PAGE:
Warning.png Warning

build/jessie_custom/jessie_custom.dsc must be adapted, in particular the path to the tgz file. It can be specified manually in the file, or with the Kameleon option "--global=g5k_tgz_path:<path>", or inside the recipe (see Customize variables example)

You have to put your recipe and your description file in your Grid'5000 home on the right place. For example:

Terminal.png localhost:
ssh username@access.grid5000.fr "mkdir ~/site/my_g5k_images"
Terminal.png localhost:
rsync -aAXP --bwlimit=5000 build/jessie_custom/jessie_custom.tgz build/jessie_custom/jessie_custom.dsc username@access.grid5000.fr:~/site/my_g5k_images/
Note.png Note

If you configured your SSH client as described in the SSH tutorial for Grid'5000, you should be able to connect to access.grid5000.fr by writing only "g5k" instead of "username@access.grid5000.fr"

Note.png Note

If the rsync command takes too much time and if you are currently on one of the Grid'5000 sites, you can directly rsync on the frontend of this site, which should be much quicker:

Terminal.png localhost:
rsync -aAXP --bwlimit=5000 build/jessie_custom/jessie_custom.tgz build/jessie_custom/jessie_custom.dsc username@access.site.grid5000.fr:~/my_g5k_images/


If you didn't do it before, customize your image description (see Kadeploy-v3#Environment_description for details)

Terminal.png frontend:
vim my_g5k_images/jessie_custom.dsc

Then register the description file with kaenv on the frontend:

Terminal.png frontend:
kaenv3 -a my_g5k_images/jessie_custom.dsc

And ask OAR for some nodes:

Terminal.png frontend:
oarsub -I -t deploy -l nodes=2,walltime=1

Finally launch it with kadeploy:

Terminal.png frontend:
kadeploy3 -f $OAR_NODEFILE -e jessie_custom

With Qemu

Note.png Note

This image is not contextualized by the kadeploy post install script so it can be a little miss-configured.

Just run Qemu on the image:

Terminal.png localhost:
qemu-system-x86_64 -enable-kvm -m 2048 -cpu host build/jessie_custom/jessie_custom.qcow2

With Docker

First you have to import your image in Docker. Simply use import with a tag to name your recipe:

Terminal.png localhost:
docker import build/jessie_custom/jessie_custom.tgz jessie-g5k

Then run the image with bash for example:

Terminal.png localhost:
docker run -ti jessie-g5k bash

Modifying an image

Now, we will consider you have a few personal customization to make to your image. You have two options: The easiest one is to modify Kameleon's build process to insert custom commands. The other alternative is to write your own Puppet recipe, which may be more robust for large modification, but requires to know Puppet's syntax.

Note.png Note

Keep in mind that Grid'5000's way of modifying an image configuration is by using Puppet. Grid'5000 environment only uses Kameleon to setup an initial empty image and export it to various formats. Puppet does all the configuration job (packages, files, services... )


Modifying an image using Kameleon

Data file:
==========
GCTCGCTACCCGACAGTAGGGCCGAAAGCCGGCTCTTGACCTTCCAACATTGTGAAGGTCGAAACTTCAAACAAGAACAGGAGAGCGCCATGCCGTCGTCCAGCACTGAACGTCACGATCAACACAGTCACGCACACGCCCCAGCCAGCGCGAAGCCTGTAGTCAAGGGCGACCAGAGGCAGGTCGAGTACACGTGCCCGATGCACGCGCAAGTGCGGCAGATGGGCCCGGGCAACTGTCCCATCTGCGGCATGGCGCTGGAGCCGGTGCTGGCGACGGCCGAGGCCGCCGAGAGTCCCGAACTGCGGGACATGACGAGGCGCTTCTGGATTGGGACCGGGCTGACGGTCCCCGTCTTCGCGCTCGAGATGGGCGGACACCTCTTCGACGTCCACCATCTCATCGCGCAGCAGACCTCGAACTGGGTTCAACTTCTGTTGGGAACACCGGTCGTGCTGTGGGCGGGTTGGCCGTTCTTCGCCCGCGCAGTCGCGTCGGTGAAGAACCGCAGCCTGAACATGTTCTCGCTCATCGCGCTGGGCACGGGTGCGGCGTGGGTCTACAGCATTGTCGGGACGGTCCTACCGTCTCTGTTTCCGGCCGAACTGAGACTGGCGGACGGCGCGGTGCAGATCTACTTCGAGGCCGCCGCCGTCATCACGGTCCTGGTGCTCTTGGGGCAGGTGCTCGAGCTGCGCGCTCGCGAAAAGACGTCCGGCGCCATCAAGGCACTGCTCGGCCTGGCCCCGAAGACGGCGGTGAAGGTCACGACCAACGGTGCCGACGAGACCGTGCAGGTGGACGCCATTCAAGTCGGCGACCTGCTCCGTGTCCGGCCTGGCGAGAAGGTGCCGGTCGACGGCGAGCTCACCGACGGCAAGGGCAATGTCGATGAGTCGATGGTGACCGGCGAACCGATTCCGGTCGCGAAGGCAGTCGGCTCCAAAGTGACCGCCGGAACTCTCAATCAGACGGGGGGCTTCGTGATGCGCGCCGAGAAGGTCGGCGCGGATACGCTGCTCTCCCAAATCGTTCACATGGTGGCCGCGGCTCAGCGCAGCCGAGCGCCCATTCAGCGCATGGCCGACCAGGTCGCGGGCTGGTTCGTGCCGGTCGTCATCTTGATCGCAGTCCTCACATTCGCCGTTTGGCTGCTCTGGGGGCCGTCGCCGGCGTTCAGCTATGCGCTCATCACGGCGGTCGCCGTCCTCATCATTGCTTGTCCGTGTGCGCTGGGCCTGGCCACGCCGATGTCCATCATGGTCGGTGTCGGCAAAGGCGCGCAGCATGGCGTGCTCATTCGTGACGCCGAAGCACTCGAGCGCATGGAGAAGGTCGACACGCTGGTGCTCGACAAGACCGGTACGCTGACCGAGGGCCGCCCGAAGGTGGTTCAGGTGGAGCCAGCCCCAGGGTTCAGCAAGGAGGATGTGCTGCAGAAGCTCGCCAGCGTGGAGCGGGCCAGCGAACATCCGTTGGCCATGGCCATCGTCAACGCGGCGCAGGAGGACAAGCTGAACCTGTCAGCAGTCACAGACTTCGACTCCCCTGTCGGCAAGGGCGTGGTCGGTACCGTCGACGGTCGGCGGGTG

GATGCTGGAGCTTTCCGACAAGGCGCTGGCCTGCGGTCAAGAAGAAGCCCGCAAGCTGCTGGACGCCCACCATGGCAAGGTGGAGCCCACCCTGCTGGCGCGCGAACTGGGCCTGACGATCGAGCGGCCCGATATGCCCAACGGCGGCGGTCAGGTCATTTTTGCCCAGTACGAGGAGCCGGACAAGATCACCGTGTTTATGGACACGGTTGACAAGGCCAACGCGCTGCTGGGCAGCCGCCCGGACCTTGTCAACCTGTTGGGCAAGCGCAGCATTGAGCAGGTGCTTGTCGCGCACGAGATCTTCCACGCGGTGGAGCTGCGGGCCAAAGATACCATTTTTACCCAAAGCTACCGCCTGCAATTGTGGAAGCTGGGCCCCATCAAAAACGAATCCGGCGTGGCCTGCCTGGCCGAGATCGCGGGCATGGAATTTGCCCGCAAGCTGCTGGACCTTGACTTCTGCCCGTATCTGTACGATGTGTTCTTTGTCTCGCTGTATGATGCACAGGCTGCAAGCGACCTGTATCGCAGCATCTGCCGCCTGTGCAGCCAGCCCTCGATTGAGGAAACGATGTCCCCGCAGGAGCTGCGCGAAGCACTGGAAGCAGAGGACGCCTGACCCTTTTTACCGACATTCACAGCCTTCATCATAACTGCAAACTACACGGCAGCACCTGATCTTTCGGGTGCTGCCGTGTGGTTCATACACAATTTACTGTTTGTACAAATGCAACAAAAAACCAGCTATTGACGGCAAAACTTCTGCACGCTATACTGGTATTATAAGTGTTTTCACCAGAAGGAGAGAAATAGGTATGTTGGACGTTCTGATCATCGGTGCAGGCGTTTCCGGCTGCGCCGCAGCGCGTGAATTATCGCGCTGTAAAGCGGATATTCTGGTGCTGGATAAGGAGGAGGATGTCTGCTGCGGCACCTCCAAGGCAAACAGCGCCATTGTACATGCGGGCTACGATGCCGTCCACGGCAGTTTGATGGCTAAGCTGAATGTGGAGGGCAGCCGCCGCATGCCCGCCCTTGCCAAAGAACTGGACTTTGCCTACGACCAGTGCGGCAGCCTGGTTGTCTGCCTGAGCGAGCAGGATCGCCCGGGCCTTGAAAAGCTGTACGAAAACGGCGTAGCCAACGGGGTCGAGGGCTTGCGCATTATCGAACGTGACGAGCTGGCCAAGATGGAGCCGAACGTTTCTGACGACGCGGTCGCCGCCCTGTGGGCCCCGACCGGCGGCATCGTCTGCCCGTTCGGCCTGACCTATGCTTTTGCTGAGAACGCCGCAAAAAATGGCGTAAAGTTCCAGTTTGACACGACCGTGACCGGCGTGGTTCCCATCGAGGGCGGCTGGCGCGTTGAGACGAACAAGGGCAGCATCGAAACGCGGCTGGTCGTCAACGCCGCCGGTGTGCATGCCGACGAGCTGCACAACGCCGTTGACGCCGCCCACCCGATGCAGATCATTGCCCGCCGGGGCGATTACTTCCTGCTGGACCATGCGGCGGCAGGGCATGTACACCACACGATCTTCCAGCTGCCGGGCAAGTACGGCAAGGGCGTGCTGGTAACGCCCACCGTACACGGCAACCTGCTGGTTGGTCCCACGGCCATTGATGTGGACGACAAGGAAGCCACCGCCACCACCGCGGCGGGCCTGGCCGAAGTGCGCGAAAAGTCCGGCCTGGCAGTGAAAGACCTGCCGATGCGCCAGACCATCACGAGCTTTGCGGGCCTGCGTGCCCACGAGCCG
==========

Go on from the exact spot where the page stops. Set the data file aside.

You can find more tutorials in the Kameleon web page:

First example: Customize variables

In this example, we will customize the default template using the Kameleon variables.

We will use the jessie_custom.yaml recipe that we created in the previous section.

Kameleon use variables prefixed by $$ like $$my_variable. Among other things, the info command allows you to see all the defined variables in your recipe:

Terminal.png localhost:
kameleon info jessie_custom.yaml

In jessie_custom.yaml file, modify Kameleon variables by adding a new global variable in the 'global' part. For instance, we will customize the g5k_tgz_path so kadeploy will know where to find our new image:

global:
  g5k_tgz_path: /home/<YOUR_G5K_USER>/my_g5k_images/jessie_custom.tgz

To build the new image, use (or you may go directly to next section):

Terminal.png localhost:
kameleon build jessie_custom.yaml --enable-cache

Second example: Install the NAS Benchmarks

The NAS benchmarks are commonly used to benchmark HPC application using MPI or OpenMP. In this example we will download and configure the NAS package and build the MPI FT benchmark.

To do so we will create a step file that will called from the recipe. First let's create the ./steps in our kameleon workspace (~/my_recipes in this tutorial).

Terminal.png localhost:
mkdir steps
Note.png Note

It is a good practice to add your steps in this folder rather

than inside the imported templates steps: it is easier to

know what is my work and what is coming from the template.

Define the content of that step in steps/NAS_benchmark.yaml. You can notice that a Kameleon variable is used to defined the NAS_Home.

- NAS_home: /root
- install_NAS_bench:
  # install dependencies
  - exec_in: apt-get -y install openmpi-bin libopenmpi-dev make gfortran gcc
  - download_file_in:
    - https://www.nas.nasa.gov/assets/npb/NPB3.3.1.tar.gz
    - $$NAS_home/NPB3.3.1.tar.gz
  - exec_in: cd $$NAS_home && tar xf NPB3.3.1.tar.gz
- configure_make_def:
  - exec_in: |
      cd $$NAS_home/NPB3.3.1/NPB3.3-MPI/
      cp config/make.def{.template,}
      sed -i 's/^MPIF77.*/MPIF77 = mpif77/' config/make.def
      sed -i 's/^MPICC.*/MPICC = mpicc/' config/make.def